Chester residents lined the Groves, the Queen’s Park suspension bridge and the city walls on Saturday evening to watch a spectacular fireworks display to celebrate the 175th anniversary of the University of Chester.
The 12-minute pyrotechnic extravaganza was staged from the former Lloyds Banking group headquarters in Queen’s Park which has recently been acquired by the university for its business school.
Helen Gill, who brought her family, including two young sons, to watch the display, described it as ‘fantastic, absolutely brilliant’.
Others took to Twitter to share their enjoyment.
The university hosted a private event at the site, the former Western Command headquarters, including student bands and a live radio broadcast.
There was confusion regarding invitations to the event and many disgruntled local residents, clutching a letter from vice chancellor Professor Tim Wheeler, were initially turned away at the gate.
John Hughes had arrived with his four-year-old granddaughter, only to be told that the letter, which opened: ‘You are invited to join our 175th Anniversary Fireworks Celebration’, would not allow him access.
He said: “My son lives nearby and I said I would bring his daughter. She has gone away in tears.”
Yvonne Chesters, who lives in Eaton Road, said: “I thought this was an invitation, a friendly gesture, to thank us for putting up with the students,” adding “not that I don’t like students, I used to teach them!”
The university eventually capitulated and allowed residents entry, up to the legal restriction of 499 people permitted on site.
A spokesperson said: A week before the celebration, in order to keep the neighbouring communities informed, and sensitive to some nervousness about the change of use of the Queen’s Park site, the university hand- delivered more than 1,000 letters extensively on both sides of the river.
“These letters were well-intentioned and they clearly mentioned that the fireworks were “best viewed from The Groves, The Walls or Queen's Park suspension bridge”. It was also assumed that some residents in Handbridge and The Groves would prefer the convenience and comfort of watching from their own homes.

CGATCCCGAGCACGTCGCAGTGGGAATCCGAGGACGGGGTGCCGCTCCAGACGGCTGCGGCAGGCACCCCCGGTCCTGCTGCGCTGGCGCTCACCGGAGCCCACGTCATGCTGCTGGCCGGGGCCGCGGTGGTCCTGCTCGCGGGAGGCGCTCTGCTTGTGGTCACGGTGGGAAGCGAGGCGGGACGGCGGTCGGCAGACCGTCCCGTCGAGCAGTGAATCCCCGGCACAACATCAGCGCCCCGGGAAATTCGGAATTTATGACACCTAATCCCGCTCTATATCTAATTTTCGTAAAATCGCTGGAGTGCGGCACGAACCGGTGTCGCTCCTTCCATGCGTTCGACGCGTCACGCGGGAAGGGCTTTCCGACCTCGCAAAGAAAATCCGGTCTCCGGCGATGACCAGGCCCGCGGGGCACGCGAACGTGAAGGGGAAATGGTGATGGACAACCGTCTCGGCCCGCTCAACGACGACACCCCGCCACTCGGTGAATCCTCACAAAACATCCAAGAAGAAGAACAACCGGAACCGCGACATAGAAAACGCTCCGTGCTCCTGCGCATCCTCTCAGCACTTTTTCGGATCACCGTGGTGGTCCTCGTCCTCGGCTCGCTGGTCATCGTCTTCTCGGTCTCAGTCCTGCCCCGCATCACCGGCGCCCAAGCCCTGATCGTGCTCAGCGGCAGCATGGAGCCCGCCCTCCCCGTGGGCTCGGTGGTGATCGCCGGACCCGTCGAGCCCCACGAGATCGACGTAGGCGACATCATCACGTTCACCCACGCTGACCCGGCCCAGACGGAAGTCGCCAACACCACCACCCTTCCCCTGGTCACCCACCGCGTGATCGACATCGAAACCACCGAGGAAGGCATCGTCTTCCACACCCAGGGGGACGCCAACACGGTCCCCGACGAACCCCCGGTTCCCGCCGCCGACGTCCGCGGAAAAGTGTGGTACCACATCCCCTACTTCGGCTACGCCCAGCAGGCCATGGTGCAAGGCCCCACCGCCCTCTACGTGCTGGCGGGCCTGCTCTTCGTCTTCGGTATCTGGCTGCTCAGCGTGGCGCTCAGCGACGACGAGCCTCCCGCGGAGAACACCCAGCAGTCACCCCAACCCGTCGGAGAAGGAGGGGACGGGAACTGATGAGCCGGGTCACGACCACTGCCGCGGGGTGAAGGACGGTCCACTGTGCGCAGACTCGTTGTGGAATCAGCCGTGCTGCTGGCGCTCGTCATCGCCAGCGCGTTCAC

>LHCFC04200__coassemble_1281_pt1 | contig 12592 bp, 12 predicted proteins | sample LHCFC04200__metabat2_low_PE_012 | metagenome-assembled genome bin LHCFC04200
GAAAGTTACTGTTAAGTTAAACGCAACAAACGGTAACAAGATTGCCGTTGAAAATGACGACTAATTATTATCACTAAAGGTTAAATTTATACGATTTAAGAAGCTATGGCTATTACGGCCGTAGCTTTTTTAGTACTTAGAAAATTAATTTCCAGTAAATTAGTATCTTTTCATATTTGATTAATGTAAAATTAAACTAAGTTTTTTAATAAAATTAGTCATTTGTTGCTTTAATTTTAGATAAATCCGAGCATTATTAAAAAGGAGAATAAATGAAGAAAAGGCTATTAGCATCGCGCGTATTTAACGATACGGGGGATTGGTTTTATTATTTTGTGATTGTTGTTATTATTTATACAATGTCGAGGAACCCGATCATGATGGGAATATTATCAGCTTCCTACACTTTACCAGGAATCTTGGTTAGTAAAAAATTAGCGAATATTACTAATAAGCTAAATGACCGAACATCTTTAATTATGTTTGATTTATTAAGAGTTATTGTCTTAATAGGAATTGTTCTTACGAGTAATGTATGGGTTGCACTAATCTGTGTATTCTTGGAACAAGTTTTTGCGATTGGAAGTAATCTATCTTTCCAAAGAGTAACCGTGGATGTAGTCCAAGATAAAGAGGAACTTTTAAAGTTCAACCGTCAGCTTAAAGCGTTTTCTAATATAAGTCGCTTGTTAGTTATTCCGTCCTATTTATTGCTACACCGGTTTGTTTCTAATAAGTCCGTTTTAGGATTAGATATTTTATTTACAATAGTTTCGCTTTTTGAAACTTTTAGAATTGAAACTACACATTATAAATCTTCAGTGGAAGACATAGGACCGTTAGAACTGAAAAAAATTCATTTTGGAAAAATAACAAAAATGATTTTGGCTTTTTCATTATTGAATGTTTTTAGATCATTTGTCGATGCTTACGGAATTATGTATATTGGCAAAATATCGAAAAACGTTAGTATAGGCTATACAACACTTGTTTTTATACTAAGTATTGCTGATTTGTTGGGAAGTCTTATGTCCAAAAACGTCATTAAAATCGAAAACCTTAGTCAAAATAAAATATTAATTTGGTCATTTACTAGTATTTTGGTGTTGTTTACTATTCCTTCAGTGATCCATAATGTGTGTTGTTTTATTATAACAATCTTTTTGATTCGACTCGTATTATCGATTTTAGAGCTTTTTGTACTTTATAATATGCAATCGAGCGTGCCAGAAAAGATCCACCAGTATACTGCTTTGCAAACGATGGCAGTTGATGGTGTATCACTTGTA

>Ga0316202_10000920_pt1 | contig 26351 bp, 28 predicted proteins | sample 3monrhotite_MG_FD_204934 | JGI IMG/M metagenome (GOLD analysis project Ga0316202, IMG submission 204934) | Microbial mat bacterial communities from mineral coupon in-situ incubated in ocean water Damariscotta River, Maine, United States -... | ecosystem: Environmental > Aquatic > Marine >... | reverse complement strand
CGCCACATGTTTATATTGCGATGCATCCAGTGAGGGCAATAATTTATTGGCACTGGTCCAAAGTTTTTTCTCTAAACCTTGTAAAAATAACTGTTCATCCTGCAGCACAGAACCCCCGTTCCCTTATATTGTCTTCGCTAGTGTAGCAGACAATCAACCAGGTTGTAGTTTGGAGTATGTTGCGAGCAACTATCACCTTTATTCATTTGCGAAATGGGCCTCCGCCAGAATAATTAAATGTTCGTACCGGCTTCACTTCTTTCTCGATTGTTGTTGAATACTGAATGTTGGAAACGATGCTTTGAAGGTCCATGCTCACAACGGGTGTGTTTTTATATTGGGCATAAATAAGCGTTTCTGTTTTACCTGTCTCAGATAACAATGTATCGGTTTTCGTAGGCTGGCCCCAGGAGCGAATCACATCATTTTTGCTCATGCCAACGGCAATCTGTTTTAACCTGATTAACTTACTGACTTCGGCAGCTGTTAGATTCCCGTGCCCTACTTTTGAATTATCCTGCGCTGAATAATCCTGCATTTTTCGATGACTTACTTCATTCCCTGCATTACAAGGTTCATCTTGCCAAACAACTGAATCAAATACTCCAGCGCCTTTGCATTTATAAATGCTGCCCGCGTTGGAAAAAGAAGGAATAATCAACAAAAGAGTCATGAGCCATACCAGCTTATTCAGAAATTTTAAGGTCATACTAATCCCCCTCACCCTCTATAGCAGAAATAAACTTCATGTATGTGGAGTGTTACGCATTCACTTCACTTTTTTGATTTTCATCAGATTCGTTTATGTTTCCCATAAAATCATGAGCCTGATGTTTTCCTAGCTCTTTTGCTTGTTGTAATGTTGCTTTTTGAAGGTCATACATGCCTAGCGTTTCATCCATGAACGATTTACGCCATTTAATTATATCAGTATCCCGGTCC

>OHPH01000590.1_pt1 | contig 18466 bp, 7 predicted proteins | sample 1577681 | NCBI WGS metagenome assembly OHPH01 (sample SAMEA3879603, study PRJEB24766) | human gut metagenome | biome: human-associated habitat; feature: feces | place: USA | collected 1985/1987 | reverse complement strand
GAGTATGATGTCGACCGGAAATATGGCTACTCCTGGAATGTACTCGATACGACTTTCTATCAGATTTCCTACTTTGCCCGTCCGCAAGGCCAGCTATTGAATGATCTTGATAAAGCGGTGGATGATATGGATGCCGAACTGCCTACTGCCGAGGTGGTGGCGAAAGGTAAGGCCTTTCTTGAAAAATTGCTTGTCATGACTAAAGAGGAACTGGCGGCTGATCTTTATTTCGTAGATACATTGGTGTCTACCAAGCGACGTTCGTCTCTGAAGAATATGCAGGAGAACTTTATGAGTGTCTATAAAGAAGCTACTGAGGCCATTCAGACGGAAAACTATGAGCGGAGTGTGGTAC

“Unfortunately, the reference in the letter to being “invited” to “share” in the experience led to a small handful of residents interpreting this as having been invited to the Queen’s Park site itself.
”Regrettably, because the event licence restricted access to the site legally to 499 people these few residents could only been admitted once it had been ascertained that the university would not be in breach of its licence by doing so. This was checked with security staff who carried ‘clickers’ to count people in and out and the final number was just under 490.
Annie Gregory, who lives in nearby Victoria Pathway with husband Clive, said: “We were turned away initially but could see that people were getting in with their invitations so we came back. To be honest, I could have watched it from my kitchen window.”
The University of Chester was founded by the Church of England in 1839, for the professional training of teachers. In 1921, Chester formally became an affiliated college of the University of Liverpool, and in 1974, it was was renamed Chester College of Higher Education.
In 2003 Chester was granted its own degree-awarding powers, allowing it to be known as University College Chester and was awarded full university status in 2005, becoming the University of Chester.